To prepare cauliflower with turmeric, you can cut florets of cauliflower in quarters and let them sit for around 5 to 10 minutes, then sprinkle with turmeric powder or paste before sautéing them on medium heat on your oven with a few tablespoons of vegetable or chicken broth for around five minutes. Then, remove them from the heat and top it all off with a mixture of olive oil, sea salt, and black pepper.
Another tasty and healthy way to prepare cauliflower with turmeric dishes is by cutting the cauliflower florets in half and sautéing at the appropriate heat level on your oven with a generous amount of turmeric powder or paste for roughly around five minutes. Then, remove the pain from the heat on the oven and toss the cauliflower-and-turmeric mix with olive oil, sea salt, and black pepper for extra taste and nutritional value.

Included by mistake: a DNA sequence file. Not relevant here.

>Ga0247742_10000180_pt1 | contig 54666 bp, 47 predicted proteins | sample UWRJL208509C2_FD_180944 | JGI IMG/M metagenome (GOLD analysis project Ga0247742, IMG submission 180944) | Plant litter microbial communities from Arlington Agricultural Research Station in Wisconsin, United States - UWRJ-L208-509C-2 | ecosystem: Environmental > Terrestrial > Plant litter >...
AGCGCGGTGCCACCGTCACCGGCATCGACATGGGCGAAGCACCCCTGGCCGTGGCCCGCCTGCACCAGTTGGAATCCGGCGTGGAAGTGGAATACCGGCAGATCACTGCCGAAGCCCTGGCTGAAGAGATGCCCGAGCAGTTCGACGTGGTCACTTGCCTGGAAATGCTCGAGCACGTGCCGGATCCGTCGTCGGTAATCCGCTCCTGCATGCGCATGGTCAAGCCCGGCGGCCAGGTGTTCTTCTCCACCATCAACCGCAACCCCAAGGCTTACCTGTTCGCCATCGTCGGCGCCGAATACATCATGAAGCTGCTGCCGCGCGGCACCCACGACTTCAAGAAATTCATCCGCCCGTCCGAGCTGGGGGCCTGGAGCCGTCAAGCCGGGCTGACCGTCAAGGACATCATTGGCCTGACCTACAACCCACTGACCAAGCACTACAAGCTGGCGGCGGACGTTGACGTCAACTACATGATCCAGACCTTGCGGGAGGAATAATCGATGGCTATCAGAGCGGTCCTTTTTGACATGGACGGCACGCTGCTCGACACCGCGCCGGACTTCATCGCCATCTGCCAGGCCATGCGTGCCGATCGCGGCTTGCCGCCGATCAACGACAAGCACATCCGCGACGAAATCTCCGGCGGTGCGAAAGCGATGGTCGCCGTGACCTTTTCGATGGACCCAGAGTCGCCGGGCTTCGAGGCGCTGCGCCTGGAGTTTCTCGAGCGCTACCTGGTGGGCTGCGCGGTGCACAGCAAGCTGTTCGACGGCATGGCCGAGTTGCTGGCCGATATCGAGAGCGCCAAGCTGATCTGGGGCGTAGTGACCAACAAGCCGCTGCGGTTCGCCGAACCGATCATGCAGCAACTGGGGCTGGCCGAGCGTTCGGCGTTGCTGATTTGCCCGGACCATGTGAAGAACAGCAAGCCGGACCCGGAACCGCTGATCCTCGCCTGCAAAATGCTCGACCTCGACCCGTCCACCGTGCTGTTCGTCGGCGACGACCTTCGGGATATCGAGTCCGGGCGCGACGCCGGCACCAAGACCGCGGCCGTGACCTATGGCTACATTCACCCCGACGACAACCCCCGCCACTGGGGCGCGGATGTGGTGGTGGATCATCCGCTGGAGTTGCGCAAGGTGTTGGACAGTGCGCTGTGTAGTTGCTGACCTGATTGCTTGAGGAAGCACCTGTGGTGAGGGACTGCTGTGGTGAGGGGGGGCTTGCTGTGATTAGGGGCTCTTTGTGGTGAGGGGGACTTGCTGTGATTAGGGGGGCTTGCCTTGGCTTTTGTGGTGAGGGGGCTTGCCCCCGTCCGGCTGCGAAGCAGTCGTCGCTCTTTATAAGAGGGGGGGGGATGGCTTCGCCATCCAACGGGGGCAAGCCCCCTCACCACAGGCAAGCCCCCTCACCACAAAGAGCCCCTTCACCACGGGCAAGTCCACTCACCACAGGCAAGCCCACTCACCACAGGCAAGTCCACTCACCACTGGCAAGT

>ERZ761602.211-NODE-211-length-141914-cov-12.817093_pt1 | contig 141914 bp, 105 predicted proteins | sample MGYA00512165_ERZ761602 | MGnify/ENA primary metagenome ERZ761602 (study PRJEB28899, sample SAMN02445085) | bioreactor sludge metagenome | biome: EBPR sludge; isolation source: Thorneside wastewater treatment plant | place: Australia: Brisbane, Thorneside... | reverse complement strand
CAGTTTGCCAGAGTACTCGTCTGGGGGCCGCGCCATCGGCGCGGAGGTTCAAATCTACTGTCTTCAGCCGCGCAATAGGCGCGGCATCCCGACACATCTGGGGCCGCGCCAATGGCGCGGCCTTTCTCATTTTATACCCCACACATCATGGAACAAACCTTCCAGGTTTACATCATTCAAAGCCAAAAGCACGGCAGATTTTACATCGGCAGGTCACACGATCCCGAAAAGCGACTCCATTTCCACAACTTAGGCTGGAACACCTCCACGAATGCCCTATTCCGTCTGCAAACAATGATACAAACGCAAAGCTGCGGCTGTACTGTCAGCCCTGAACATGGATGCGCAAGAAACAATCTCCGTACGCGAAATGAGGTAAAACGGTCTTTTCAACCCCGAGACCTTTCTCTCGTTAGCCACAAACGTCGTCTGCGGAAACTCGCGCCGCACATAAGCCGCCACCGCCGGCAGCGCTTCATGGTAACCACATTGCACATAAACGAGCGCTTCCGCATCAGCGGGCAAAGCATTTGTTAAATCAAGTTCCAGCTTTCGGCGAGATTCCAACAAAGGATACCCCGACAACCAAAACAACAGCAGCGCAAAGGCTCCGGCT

It is important that you cut the florets of cauliflower and waiting between five or ten minutes before beginning to cook them with the turmeric and extra ingredients, because once the cauliflower is cut, and during that 5-to-10 minute wait period, phenthyl isothiocyanates, a chemical property in cruciferous vegetables like cauliflower which has natural healing benefits like turmeric, begin to be produced, but this production stops once the cruciferous vegetables begin to be heated.
10. Salad Dressing
Didn’t think you could make your salad any healthier? Think again. You can make your salad richer in turmeric and its super-healing properties by adding and mixing it with your salad dressing.